First 100 Days
The impact on dairy cow production during the transition between pasture and forage supplements in systems in Ireland and temperate Australia

By Dr Martin Auldist

UPDATE: Dr Vicky Russo successfully completed her PhD in 2019 – The impact on dairy cow production during the transition between pasture and forage supplements in systems in Ireland and temperate Australia

With winter upon us, experiments at Ellinbank have mostly stopped until spring when we will again have enough pasture – and cows – to work with. In this so-called “downtime” researchers are busy collating data, getting samples analysed and, importantly, writing up the results from previous experiments.

One person who is especially busy is Agriculture Victoria Research Scientist Victoria Russo, who is in the final throes of writing up her PhD and the scientific papers associated with it. Victoria has spent the last three years investigating the effects of major dietary changes on milk production and rumen health in dairy cows, and the ways in which any negative effects might be mitigated.

“When pasture becomes scarce, farmers often need to move their cows quite quickly on to a high concentrate diet, then when pasture becomes available again the reverse occurs’” says Victoria. “Farmers report that during these changes, milk yield often declines, at least until the cows adapt to their new diet.”

During the course of her PhD studies, Victoria conducted a series of experiments, one at the Teagasc research farm in Moorepark, Ireland, and the rest at the Agriculture Victoria Research farm at Ellinbank. What she found, overall, was that the effect of dietary changes on milk production and ruminal pH was highly dependent on the accompanying forage being fed.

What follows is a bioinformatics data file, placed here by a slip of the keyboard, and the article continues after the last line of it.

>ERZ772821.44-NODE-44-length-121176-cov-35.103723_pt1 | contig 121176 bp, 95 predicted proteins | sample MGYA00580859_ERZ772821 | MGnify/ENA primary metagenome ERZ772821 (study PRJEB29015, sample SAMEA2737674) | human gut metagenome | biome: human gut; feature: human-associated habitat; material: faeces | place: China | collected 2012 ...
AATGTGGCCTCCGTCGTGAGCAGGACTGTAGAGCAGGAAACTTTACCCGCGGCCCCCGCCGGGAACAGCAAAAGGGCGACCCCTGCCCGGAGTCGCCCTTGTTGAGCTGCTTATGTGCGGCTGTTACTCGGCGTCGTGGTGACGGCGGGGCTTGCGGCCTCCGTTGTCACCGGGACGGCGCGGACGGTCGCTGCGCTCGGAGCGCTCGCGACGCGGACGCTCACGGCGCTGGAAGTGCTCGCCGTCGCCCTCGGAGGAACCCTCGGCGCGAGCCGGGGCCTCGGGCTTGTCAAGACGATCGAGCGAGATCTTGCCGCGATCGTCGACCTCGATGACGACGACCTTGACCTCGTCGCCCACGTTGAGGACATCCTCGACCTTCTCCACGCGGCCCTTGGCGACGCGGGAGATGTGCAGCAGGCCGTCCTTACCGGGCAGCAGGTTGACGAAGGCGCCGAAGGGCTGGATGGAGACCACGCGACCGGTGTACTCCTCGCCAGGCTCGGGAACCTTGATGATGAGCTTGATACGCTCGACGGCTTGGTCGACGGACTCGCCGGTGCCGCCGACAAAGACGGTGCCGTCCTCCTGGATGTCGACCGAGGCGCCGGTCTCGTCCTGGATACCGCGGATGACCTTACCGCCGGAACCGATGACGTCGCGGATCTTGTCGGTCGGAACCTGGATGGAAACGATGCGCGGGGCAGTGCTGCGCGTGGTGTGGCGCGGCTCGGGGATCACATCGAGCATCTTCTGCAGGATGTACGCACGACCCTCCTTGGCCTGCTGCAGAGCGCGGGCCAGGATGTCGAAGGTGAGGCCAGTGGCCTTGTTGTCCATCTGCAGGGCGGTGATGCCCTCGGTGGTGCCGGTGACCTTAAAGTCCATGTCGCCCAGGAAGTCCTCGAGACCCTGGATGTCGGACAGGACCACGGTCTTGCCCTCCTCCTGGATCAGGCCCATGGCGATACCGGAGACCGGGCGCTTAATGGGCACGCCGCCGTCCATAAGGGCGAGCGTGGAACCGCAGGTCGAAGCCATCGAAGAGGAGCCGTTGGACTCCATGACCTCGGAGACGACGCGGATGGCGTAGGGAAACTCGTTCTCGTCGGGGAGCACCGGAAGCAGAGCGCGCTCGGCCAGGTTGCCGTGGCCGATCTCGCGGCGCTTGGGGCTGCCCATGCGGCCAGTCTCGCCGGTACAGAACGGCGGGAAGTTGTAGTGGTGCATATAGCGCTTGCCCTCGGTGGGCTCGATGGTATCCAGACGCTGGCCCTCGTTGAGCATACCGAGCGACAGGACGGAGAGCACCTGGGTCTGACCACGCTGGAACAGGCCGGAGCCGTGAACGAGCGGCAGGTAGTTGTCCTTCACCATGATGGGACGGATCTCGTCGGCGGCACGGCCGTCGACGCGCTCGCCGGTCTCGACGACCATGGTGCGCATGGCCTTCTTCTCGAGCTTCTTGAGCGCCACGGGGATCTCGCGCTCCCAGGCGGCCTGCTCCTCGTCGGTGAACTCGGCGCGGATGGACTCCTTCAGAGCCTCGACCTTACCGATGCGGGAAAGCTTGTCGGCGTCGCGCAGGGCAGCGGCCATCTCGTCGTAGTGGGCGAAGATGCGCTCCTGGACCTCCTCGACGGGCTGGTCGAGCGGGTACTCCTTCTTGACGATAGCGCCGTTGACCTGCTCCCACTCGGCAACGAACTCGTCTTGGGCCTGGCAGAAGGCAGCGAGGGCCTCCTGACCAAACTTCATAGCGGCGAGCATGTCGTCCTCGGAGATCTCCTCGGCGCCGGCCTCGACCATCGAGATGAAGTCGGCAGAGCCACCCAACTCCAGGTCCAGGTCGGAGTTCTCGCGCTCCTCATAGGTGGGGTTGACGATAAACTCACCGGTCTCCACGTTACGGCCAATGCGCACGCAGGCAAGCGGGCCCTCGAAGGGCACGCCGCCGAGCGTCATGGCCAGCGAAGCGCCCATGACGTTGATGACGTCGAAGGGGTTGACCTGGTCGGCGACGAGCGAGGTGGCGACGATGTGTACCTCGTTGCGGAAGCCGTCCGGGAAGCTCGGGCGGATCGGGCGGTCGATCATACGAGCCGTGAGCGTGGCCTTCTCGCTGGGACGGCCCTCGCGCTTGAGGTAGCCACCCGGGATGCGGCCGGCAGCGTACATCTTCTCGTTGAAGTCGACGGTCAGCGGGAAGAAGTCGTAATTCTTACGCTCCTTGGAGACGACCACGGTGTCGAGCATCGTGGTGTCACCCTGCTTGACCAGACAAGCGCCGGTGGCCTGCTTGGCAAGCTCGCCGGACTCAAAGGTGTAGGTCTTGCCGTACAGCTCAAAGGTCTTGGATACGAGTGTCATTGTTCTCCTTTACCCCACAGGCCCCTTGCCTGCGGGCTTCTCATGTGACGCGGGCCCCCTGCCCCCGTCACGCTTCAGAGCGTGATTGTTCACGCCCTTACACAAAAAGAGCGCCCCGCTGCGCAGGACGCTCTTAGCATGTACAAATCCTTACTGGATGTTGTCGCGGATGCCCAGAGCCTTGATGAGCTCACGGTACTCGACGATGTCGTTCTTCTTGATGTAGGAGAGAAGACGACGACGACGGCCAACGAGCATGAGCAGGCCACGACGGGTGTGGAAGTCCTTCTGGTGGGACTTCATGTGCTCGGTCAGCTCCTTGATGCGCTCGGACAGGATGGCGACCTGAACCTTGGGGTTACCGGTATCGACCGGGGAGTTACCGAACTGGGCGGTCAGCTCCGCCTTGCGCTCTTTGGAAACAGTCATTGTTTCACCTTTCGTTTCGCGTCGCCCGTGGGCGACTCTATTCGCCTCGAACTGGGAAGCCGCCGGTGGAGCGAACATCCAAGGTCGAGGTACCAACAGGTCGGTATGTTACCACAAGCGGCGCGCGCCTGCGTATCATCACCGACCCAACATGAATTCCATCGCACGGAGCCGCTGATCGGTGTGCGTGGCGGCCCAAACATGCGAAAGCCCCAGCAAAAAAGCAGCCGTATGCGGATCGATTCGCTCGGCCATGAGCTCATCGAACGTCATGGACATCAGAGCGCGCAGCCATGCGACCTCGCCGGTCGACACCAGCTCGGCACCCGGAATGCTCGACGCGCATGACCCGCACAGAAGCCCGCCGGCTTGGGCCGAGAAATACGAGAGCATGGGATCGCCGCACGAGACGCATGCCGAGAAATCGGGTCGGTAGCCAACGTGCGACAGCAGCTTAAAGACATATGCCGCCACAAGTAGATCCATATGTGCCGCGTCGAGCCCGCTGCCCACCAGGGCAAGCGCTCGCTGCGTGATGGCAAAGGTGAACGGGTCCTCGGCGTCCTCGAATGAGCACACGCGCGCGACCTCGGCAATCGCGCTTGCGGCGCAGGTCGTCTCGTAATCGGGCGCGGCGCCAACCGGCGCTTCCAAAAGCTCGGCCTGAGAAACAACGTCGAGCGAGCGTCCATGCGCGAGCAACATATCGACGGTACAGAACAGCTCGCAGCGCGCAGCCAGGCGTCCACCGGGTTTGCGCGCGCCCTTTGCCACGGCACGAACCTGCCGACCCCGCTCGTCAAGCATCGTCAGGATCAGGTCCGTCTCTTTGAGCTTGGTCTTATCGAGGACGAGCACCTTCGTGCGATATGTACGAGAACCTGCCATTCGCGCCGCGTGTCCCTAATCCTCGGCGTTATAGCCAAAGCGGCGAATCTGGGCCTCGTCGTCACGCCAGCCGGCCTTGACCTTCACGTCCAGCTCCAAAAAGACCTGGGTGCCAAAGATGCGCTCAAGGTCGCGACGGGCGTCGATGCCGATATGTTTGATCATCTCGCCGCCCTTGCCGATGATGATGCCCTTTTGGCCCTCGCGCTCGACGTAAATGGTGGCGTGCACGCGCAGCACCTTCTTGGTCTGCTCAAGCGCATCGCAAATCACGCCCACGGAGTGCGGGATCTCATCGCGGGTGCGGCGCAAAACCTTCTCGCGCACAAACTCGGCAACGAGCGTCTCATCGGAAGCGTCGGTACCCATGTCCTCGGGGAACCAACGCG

Photo: Dr Vicky Russo at Ellinbank Research Farm

In an experiment in which cows initially being fed a 100% lucerne hay diet had 8 kg DM of wheat grain introduced into their diet either rapidly or slowly and in small or large increments, the adaptation strategy made no difference to either milk production or the pH in the rumen. In other words, none of the strategies compromised rumen function, despite the high amount of grain fed.

“It didn’t matter how quickly we introduced the grain, the pH in the rumen showed the same patterns and dropped to the same level after feeding the grain” says Victoria. “We had a rumen bolus in each cow that measured ruminal pH every few seconds or so, so we were able to monitor the rumen pH very intensively.

“We put this result down to the buffering capacity of the lucerne. We guessed that it was creating a rumen environment that was able to withstand changes in pH”, says Victoria. “It was our first evidence that the type of forage used might be an important factor in mitigating adverse effects of rapid changes in diet.”

In further experiments, Victoria showed that hay was much better than fresh forage at maintaining milk production and pH in the rumen during a grain challenge. Similarly, there were differences between types of hay.

“When we fed lucerne hay during a grain challenge, we found that cows were able to take on board more energy on shorter period of time – and therefore produced more milk – than when pasture hay was fed,” says Victoria.

“Overall these results show that if we have the right accompanying forage, we could potentially be more aggressive with the way we introduce grain during a diet change, and there are production benefits to this.”